“I pledge allegiance to the flag of the United States of America, and to the Republic for which it stands, one nation, under God, indivisible, with liberty and justice for all.”

I recently chatted with an African-American friend who relocated from Evanston to a small town in Mississippi. She told me that she and others were organizing a chapter of the National Association for the Advancement of Colored People (NAACP) there. Wow! I was impressed and gave her my congratulations and best wishes. My friend told me that Mississippi has changed, but there are still African Americans in her area who are afraid to be associated with the NAACP. I can understand that. Mississippi is still Mississippi, as far as I’m concerned, and it’s one of the states in our “nation, under God” to which I don’t plan to move anytime soon.

But Mississippi doesn’t hold the patent on scaring African Americans and others out of their share of “liberty and justice for all.” A friend related a conversation she recently had with an African-American woman (whom I shall call Blithe) who works for an Evanston organization. Blithe said it was true that the organization for which she worked was bigoted, and it discriminated against African Americans, but that was the nature of the organization and things were not going to change.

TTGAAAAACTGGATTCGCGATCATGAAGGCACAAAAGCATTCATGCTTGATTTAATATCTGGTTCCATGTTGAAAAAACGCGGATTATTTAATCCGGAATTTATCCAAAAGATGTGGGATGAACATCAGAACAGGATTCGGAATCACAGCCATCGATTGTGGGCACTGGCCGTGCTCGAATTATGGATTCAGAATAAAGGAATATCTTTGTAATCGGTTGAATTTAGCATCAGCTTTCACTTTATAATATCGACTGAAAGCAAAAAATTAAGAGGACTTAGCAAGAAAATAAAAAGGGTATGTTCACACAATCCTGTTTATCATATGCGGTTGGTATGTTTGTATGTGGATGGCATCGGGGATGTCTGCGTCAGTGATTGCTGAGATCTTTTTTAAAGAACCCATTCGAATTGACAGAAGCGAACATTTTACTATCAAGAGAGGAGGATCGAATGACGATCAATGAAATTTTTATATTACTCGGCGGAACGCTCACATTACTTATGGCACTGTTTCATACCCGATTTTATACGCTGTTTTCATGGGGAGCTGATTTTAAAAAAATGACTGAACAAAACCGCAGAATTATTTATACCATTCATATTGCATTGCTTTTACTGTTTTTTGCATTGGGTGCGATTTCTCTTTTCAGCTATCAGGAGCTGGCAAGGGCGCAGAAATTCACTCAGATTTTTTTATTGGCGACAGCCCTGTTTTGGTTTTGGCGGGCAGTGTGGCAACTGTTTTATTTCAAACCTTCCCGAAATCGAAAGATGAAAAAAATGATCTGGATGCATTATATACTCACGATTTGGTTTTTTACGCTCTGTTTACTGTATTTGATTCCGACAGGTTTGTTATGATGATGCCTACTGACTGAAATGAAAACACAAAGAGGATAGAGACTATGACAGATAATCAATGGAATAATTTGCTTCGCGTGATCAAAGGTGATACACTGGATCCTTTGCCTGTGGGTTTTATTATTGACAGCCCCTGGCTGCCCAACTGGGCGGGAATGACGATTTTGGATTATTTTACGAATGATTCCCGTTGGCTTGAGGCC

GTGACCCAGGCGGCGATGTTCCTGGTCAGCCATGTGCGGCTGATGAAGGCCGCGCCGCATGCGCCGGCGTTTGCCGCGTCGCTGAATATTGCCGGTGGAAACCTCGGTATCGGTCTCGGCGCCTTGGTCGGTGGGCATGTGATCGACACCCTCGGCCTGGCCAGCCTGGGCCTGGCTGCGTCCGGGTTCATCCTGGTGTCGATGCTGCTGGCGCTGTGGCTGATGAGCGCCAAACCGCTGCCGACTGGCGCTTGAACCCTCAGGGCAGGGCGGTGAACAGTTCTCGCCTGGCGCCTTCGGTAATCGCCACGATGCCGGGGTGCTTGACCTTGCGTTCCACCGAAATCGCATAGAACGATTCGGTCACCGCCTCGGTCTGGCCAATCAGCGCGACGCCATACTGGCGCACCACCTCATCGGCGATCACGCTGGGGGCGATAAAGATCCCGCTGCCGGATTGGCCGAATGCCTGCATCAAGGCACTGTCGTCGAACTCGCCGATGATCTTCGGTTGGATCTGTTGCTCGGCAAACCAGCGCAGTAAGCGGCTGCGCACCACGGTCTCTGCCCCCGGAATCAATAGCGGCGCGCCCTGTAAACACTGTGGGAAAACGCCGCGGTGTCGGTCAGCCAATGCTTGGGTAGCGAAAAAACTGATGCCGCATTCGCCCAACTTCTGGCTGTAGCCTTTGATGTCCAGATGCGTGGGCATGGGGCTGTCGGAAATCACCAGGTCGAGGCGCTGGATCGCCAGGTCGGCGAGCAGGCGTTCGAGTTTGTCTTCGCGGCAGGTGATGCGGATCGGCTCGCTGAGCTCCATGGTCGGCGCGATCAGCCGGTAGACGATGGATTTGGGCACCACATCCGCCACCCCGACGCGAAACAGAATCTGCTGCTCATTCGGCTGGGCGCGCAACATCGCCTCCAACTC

Bigotry was the nature of the beast. Blithe’s attitude and attempts to discourage African Americans from trying to affect change makes the matter even worse. Sadly, Blithe shares her pessimistic, do-nothing-to-address-the-problem attitude with many others for whom “liberty and justice” are just empty words. And Blithe and others will plant their seeds of hopelessness in their children, depriving them also of their will to affect change.

No one has said that change is easily attained. Our country is a better place because of the people who believed in and struggled to gain “liberty and justice for all,” people who believed in making the meaning of “all” mean exactly that. Everybody will benefit from positive change – socially, psychologically and economically. But you have to believe in change to go after it.

“If there is no struggle, there is no progress.” — Frederick Douglass, (African) American writer and abolitionist (1817-1895).

“If you have a purpose in which you can believe, there’s no end to the amount of things you can accomplish.” — Marian Anderson, (African) American opera singer (1902-1993).